Traditionally, revenue raised through the tuition and fees paid by students is used to fund a college’s institutional costs. These vary from an assortment of payroll levels to other necessities such as equipment and materials used by the college.
Here at Bellevue College, various fees are used to fund the Computer Lab in the N-building, student programs and clubs, student services, and even the lab portions of science classes.
But there is another possibility arising from the Washington State Senate’s Ways and Means Committee, headed by Senator Edward Murray. The money students spend at school s might end up getting diverted from the institution they attend towards the shortcomings in the Washington State-Need Grant.
With the proposed budget as it stands now, it is being asked that approximately $25 million be moved from tuition in to the State-Need Grant. What this means for community and technical colleges is that their operating fee accounts will be reduced $13.1 million.
Section 613 was also added to Initiative 1086 which authorizes the trustees to increase and levy new fees for technical and community colleges in the state of Washington.
The surprising part to supporters of higher education, attendees and faculty is that these recommendations actually passed through the Senate Ways and Means Committee with only one vote against it. What this could mean for most students is that they will be paying more to enroll and register at their colleges but will be receiving less for it.
Many people have been voicing concerns for this unprecedented move by the state legislators. Denise Graham, the Washington State Board for Community and Technical Colleges’ deputy executive director of finance, represented her constituents and addressed her wariness over taking funds out of an already stressed system.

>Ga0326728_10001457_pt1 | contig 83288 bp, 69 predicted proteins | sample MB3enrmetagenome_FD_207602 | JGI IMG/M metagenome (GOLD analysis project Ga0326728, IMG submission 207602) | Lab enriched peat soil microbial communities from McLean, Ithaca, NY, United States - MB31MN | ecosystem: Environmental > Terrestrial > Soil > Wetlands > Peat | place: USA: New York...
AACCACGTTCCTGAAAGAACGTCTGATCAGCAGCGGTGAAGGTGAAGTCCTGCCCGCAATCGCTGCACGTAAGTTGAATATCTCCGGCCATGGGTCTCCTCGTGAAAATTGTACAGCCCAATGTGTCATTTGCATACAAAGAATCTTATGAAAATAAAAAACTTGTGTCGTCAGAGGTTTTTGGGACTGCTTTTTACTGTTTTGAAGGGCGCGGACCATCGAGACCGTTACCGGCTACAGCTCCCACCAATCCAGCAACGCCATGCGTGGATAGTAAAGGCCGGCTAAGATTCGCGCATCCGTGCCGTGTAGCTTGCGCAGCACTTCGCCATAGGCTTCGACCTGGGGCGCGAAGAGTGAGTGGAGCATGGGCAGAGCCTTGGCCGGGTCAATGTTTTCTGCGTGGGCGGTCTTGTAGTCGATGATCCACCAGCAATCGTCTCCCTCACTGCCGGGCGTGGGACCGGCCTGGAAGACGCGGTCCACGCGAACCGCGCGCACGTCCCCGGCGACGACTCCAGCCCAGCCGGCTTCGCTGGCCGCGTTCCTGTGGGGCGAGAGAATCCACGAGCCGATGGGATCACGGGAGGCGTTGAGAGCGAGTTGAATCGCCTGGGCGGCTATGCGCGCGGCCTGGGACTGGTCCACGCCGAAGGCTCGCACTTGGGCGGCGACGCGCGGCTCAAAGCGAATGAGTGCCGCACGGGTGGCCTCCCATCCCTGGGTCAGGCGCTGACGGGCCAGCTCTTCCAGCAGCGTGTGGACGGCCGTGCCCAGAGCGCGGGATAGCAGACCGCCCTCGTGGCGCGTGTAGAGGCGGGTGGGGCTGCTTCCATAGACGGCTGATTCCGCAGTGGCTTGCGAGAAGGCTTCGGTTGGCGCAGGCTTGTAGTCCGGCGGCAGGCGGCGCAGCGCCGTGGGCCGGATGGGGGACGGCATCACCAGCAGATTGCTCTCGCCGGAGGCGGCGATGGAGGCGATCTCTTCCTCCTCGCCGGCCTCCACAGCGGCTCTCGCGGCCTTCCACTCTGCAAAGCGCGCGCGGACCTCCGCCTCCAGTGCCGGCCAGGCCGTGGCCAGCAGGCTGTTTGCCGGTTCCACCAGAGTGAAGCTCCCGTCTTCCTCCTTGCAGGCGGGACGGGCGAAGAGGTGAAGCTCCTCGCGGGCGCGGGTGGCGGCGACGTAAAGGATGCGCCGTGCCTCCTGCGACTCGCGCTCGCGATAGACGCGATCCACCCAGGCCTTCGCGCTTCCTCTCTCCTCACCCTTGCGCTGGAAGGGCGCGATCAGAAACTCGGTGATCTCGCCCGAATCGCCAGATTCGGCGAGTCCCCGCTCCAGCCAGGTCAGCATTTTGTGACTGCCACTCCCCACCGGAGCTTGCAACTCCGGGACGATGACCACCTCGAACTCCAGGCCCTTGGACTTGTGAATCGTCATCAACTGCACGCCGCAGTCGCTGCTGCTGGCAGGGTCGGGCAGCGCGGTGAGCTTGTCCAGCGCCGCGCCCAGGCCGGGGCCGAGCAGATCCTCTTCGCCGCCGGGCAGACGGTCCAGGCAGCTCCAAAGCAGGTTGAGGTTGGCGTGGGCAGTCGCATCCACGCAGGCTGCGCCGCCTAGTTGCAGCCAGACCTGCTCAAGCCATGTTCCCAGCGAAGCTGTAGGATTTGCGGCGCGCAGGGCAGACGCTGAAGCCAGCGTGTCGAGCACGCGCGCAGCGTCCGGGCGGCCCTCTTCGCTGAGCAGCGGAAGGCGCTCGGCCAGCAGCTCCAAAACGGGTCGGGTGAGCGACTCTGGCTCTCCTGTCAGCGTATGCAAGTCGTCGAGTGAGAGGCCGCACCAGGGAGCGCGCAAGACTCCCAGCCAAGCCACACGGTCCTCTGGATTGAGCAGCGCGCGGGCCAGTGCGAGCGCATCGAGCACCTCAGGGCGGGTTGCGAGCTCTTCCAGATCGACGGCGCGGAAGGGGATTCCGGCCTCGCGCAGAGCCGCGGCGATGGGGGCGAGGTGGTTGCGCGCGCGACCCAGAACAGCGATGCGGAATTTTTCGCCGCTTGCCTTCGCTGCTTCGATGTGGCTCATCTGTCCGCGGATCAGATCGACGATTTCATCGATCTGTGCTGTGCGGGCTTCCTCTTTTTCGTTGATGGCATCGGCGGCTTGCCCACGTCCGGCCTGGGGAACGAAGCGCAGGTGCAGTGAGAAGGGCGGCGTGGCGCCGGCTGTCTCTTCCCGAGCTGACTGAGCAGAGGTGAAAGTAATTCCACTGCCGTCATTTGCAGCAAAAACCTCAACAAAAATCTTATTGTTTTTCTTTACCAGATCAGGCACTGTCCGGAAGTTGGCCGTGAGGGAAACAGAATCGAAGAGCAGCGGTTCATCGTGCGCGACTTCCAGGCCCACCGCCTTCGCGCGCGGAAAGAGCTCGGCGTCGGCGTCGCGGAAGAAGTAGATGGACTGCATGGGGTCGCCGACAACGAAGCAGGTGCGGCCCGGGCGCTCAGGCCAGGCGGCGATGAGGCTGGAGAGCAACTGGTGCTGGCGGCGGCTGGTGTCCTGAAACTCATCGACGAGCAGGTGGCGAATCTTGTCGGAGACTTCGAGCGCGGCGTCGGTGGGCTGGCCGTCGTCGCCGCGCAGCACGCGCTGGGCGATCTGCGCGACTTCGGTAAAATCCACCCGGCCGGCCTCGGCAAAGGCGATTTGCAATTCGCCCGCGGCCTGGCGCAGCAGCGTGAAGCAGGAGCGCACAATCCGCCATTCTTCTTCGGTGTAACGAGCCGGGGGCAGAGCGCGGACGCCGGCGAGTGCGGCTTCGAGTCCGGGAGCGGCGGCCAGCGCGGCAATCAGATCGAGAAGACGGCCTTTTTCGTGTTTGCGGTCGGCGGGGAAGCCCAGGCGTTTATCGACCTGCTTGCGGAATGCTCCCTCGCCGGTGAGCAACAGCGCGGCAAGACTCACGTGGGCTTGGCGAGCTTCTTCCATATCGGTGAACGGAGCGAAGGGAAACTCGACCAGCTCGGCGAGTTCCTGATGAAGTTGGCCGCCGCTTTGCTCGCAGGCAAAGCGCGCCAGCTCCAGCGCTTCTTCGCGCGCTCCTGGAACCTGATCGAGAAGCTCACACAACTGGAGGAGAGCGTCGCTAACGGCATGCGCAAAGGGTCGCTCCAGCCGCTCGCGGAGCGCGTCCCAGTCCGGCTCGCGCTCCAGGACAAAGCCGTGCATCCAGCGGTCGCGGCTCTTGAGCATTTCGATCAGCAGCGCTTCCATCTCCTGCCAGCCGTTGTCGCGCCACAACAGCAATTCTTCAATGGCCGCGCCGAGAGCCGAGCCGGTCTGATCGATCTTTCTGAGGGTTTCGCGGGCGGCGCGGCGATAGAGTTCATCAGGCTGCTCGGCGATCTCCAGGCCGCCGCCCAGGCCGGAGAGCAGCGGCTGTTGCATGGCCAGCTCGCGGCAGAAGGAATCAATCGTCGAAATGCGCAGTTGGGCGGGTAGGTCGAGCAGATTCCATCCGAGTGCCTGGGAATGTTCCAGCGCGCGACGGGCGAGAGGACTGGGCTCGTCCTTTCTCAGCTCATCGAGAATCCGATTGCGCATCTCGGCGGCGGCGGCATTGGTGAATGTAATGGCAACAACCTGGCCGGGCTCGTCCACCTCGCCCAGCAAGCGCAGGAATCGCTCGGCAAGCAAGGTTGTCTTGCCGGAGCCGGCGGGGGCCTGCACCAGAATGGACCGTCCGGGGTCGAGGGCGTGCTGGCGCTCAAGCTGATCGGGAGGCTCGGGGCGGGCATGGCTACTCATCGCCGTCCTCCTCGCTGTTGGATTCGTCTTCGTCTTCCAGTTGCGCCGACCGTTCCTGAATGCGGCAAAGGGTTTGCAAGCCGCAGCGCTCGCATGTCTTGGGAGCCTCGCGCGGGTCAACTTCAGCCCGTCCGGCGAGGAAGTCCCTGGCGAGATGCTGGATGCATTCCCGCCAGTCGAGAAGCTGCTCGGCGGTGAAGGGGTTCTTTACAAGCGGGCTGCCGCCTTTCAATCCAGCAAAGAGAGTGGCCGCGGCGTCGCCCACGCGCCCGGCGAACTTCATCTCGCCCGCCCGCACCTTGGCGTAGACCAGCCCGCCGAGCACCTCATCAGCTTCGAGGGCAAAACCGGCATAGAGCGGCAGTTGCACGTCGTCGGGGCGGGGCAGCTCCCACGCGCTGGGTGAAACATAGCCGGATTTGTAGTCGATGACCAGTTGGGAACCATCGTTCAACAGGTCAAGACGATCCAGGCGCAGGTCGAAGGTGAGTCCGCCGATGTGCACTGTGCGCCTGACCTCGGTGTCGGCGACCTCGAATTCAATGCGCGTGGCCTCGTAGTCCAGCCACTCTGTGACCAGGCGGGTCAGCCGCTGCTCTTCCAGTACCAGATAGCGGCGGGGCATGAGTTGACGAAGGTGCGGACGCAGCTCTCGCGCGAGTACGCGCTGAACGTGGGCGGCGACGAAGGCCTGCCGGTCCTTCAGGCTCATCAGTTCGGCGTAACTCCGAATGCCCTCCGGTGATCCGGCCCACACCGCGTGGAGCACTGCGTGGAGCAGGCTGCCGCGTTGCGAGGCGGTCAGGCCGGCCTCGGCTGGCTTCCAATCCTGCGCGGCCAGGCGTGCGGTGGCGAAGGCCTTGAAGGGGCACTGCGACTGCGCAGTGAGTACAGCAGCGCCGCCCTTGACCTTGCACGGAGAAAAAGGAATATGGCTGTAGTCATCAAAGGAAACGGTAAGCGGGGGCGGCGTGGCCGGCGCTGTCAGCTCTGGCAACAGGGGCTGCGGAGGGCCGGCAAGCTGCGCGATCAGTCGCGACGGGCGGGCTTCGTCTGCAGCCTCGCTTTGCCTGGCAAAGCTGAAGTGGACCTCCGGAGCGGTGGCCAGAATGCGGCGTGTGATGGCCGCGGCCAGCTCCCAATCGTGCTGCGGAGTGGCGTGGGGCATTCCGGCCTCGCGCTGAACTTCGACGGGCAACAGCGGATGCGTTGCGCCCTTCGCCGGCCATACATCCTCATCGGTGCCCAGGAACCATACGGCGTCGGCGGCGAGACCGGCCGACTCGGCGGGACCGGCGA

Graham stated that it was the desire of community and technical colleges to have the resources to maintain their ability to provide the maximum amount of services towards students of all ages who attend. “Tuition dollars play an important role in our ability to do that,” she added when reminding the committee of the importance of a higher education in today’s society.
At a rally at the Legislature building in Olympia last month, a group of students asked the question, “Why are those with the least amount of money being asked to pay more?” The signs illustrated their frustrations. One person even put the amount remaining in his checking account.
Olga Afichuk, the Vice President of the associated students of Highline Community College, commented that “This is essentially making up the deficiencies of the State Need Grant on the backs of tuition paying students and at a loss of General Fund support to our local colleges as we reallocate these local funds to support the Opportunity Pathways (aka- State need grant and financial aid) programs.”
She compared this to the poor being robbed to support the poor.
Why should students care? This is something that has never happened before. The simplest way to put this is that the money students are paying their respective colleges are not going to those institutions. Instead, that money is being syphoned away and being used to support other state shortcomings.
If this bill makes it through the Senate Rules Committee, it will then be placed to a vote. To many, this is too close for comfort and they are urging students to become active to defend their right to higher education by writing their representatives.
For more information on this issue, OSLA is requesting that students and faculty contact them in their office located in the Student Programs office in the C-Building or at their email address OSLAorgdir@bellevuecollege.edu. They also have a website: www.BCOSLA.org.